Re: "Total wind energy now equals 11 nuclear plants."

Do you REALLY want to tear down every hillside and blight seashores and farmland and countryside with these monstrous metal stalks just to achieve that small fraction of energy needed to power a nation? Examine why you loathe nuclear so much first before you sacrifice our precious scenic natural heritage.

James Greenidge
Queens NY
jeppen said…
Jamie, a small area in Japan needs to be evacuated for a few generations. Because of that, you feel that it's appropriate to risk an Anoxic event, ruining the Earth for us for hundreds of thousands of years?

Wind and solar continues to be just an alibi for coal and natural gas. Because of the intermittency of these power sources, they cannot dominate our grids, and this is evident by the slowing build-out in countries that reach some 15% wind. Nuclear, however, has been demonstrated by France to be a real solution, covering 80% of generation.
jimwg said…
Re: "Jamie, a small area in Japan needs to be evacuated for a few generations."

Always unasked is Based whose criteria? On radiation adverse Japanese officials so skittish that they'd confiscate a radium dial watch, or on cities so soaked with background radiation that the area outside Fukushima's gates would be a day in the arctic? It's no the "Forbidden Zone" of the Planet of The Apes! There's no reason they couldn't have reopened that area for habitation months ago. Have land values in that region sunk any? Heck, if they threw up their hands and told the world that Fukushima's a lost cause evacuated area and now available for free homesteading if you sign our wavier, there're not enough ships to truck the fresh population in!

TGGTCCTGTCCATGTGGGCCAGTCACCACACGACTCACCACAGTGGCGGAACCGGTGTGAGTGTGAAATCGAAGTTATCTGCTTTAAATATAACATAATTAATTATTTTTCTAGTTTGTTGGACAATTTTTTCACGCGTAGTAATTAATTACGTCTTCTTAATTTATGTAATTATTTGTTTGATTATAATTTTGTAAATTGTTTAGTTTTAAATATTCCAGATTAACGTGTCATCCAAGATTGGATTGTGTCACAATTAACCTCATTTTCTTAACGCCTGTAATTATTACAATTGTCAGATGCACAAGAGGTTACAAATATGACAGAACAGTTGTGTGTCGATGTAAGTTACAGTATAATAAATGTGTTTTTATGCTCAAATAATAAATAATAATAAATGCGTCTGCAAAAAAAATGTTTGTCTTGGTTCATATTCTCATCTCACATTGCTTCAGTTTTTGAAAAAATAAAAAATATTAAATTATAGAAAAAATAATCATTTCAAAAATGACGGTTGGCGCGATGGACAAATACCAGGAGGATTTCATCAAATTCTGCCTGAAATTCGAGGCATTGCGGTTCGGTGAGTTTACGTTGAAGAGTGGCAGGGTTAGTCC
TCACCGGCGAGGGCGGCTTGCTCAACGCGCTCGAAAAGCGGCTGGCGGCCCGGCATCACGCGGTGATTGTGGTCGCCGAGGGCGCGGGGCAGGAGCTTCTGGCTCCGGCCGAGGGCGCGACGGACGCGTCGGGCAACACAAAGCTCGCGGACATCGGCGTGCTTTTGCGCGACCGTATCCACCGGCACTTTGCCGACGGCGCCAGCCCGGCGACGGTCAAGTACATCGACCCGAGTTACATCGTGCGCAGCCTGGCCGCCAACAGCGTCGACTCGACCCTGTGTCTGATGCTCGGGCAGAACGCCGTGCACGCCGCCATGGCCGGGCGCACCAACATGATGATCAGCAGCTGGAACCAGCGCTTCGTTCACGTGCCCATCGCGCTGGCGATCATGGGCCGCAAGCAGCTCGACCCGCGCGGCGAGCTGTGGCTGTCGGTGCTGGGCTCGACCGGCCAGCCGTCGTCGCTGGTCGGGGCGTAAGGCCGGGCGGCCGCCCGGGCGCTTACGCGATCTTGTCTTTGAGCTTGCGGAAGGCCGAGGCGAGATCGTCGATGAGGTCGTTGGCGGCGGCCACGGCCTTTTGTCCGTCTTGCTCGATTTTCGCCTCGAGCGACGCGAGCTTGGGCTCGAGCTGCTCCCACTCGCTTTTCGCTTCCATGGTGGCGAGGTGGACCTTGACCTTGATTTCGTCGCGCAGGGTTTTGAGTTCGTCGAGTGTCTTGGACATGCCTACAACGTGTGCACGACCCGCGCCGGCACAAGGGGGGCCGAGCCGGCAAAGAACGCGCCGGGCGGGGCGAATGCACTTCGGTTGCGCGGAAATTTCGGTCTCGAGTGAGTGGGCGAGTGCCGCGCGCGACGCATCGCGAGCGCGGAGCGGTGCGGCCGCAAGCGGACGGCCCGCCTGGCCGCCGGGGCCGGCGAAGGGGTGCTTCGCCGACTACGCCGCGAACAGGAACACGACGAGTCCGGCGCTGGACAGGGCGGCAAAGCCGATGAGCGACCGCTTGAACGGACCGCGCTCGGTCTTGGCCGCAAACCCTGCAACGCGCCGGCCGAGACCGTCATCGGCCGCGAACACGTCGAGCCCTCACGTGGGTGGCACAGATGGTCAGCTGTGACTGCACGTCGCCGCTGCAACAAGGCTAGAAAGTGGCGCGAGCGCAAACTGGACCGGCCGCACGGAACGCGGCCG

James Greenidge
Queens NY
jeppen said…
jimwg, I'd agree in general, the exclusion zone seems to be way too big. However, the areas I was thinking of was the central area of the north-west oriented "plume" from Fukushima that's visible in radiation maps. I googled some now and saw a map supposed to be from february, where the central areas of the plume had readings in excess of 19 uSv/h one meter above the ground, which means >166 mSv per year.

Even though some people in very-high background radiation areas might receive a higher dose from background radiation, I wouldn't move in there with my kids just yet. Japan is large enough that people don't have to live in that small plume. However, I'd be happy to be convinced otherwise, if you have the info.
Anonymous said…
SO, NEI says " we're not climate scientists and don't take a position on the validity of research that has concluded that climate change is caused by human activity." But the organization thinks that the public and policy makers should listen to nuclear experts on nuclear science- even though they are not nuclear scientists, right? So, you are contributing to a political culture that doubts scientists in general- despite promoting consensus and peer reviewed facts on nuclear.

We can hang on to an outdated double-standard that hurts our best interest...or perhaps acknowledge the financial conflicts of interest the nuclear industry has with fossils and actively find ways to work around them...or we can just keep waltzing around the subject as our nuclear fleet gets pounded by climate change related weather that NEI keeps disingenuously calling "unprecedented." It's the new normal and we all know it.

Perhaps as an industry we should show the same respect to other scientific fields that we seek from the public and policy makers? Maybe even work together with the climate community to actually solve the problems at hand?! A revolutionary thought, I know...
Unknown said…
Fukushima wasn't that bad at all. Get a grip on yourself. Besides your quoting installed capacity, renewable never produce even close to what they are rated.